Melita Emanuel-Carr: Passing it on

Melita Emanuel-Carr has come a long way from bouncing a ball as a youngster in London’s Moberly Sports Centre. Progressing through the National Basketball League, moving to America, representing her country and turning professional, she has always been thankful for the people who have helped her along the way. From her parents and sisters to coaches and teachers, Emanuel-Carr now highlights her own pleasure at passing on her knowledge and experiences to a younger generation.

“When I first started I never knew how far I could potentially go,” said the 23-year-old. “Once I started playing for Haringey Angels and I saw the older players playing internationally, it then became a goal of mine.” That message is something Emanuel-Carr always wants to pass on to other young players. “I always been enjoying going into schools and basketball clubs to speak to the younger generation about my experience in hopes of inspiring them,” she said.

When her own journey first began, it was Emanuel-Carr’s mother who got her into playing basketball, but then committed coaches who got her hooked. “My mum works within sport and got me to play lots of different things, including basketball,” she recalled. “I started playing after school with Westminster Warriors, working with George Abouba, James Malcom and Che Porteous.”

From Westminster, her journey took her to Haringey and then Barking Abbey. Along the way the current GB international has always been able to fall back on the same people when needed. “My parents, family and coaches who have always pushed and encouraged me as I moved through the game. People like Steve Vear, Mark Clark, Lloyd Gardner, Dan Bowmaker and Phil Hayfield all had a real influence on me and I always create goals for myself to keep myself motivated and stay focused.”

Like so many others, Emanuel-Carr embraced the opportunity to move to America to progress her game as a young player. She was a 4-year starter at University of Illinois – Chicago Flames but moving away from the people who had supported her was tough, “College basketball in America was a big challenge for me especially in my first year because I was home sick and I found it hard adjusting to my new coach’s principals. However, I got a tattoo on my wrist to remind myself that I am here for a reason and to never forget where I came from and how hard I have worked to get where I am today.”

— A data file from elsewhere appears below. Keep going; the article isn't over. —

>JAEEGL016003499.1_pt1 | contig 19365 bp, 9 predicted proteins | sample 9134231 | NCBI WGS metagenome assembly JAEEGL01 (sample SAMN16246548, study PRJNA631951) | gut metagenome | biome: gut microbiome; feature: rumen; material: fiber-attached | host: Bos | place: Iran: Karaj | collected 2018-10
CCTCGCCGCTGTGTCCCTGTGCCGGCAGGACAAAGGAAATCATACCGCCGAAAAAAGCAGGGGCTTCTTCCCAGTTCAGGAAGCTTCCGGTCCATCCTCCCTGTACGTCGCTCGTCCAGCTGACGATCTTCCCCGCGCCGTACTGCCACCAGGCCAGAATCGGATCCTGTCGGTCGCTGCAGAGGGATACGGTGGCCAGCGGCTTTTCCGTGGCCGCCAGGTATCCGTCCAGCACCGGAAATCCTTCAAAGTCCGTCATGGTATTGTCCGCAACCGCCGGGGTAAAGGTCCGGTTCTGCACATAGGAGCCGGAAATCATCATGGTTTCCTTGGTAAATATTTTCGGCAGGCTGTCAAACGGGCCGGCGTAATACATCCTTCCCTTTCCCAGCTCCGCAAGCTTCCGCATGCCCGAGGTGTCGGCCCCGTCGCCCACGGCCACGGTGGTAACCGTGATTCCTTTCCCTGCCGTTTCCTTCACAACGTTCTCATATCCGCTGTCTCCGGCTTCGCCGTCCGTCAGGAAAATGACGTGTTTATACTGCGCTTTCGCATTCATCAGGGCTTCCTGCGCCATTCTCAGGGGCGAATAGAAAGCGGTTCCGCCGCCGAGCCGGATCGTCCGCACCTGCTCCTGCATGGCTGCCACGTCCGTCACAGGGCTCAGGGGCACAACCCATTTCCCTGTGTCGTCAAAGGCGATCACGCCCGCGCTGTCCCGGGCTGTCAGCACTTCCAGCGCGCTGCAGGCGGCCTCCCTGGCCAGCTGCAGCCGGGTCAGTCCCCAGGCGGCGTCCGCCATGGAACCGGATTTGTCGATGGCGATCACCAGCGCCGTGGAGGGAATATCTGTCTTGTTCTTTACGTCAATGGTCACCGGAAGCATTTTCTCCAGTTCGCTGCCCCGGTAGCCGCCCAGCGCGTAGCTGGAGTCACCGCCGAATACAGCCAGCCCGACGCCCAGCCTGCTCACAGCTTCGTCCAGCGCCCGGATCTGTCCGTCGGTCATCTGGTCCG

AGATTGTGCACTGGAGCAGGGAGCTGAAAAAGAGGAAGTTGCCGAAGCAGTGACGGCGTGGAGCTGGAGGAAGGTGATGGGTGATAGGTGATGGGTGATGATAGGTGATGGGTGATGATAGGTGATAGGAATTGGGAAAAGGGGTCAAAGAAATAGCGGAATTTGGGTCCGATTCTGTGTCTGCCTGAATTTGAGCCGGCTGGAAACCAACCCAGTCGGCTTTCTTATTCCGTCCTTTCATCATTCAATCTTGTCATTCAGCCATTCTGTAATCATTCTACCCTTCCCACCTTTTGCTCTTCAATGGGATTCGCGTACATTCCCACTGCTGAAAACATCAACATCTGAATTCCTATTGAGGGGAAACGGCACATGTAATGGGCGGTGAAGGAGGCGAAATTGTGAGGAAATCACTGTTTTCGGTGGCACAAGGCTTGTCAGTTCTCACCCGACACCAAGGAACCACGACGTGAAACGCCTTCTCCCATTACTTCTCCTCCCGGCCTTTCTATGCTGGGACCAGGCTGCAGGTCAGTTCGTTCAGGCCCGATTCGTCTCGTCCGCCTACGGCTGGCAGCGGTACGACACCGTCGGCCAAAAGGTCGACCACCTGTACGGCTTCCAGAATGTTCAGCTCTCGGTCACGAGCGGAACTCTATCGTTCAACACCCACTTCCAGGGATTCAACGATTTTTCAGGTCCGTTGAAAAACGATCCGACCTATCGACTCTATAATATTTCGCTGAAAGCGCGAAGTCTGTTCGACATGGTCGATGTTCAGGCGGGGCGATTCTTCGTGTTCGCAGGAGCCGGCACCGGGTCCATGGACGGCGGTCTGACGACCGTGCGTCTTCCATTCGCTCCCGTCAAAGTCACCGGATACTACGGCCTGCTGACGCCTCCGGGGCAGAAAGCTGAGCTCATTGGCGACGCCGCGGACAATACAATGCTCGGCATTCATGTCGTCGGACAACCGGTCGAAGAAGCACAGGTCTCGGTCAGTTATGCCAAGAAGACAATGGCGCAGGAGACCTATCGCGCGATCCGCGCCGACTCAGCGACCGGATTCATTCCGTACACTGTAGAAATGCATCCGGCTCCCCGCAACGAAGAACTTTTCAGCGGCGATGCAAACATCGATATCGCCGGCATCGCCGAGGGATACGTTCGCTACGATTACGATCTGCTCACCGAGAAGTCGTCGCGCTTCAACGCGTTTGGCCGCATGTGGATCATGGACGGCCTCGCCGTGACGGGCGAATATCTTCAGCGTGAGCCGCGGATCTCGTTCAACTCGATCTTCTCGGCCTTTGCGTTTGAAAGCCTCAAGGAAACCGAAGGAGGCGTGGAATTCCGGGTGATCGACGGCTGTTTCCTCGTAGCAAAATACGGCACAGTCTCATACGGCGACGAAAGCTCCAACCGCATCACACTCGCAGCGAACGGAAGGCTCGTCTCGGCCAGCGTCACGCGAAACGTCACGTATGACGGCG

Finishing college with a degree in Criminology, Emanuel-Carr set out for a life as a professional player. She currently plays for CABC in France and despite being far from home she never forgets how she got to where she is today, “My parents and my sisters have definitely been the biggest support system for me throughout my career. They not only motivate me, but they also support me to. I also tend to have a vent to them from time to time, but that always helps!”

As is often the case, adversity has only strengthened the young shooters resolve. Now an established member of the Great Britain set up and enjoying a productive club career, Emanuel-Carr’s journey has now led her to Australia’s Gold Coast and a shot at a medal at the 2018 Commonwealth Games. “It feels amazing to represent my country here in Australia, I’m very honoured and thankful. I’d always say to young players to remember to work hard for days, weeks, months and even years for their one opportunity and right now this is mine.” Hopefully this will be another chapter in the West Londoners career that she will be able to use to inspire the young players she speaks to in the future.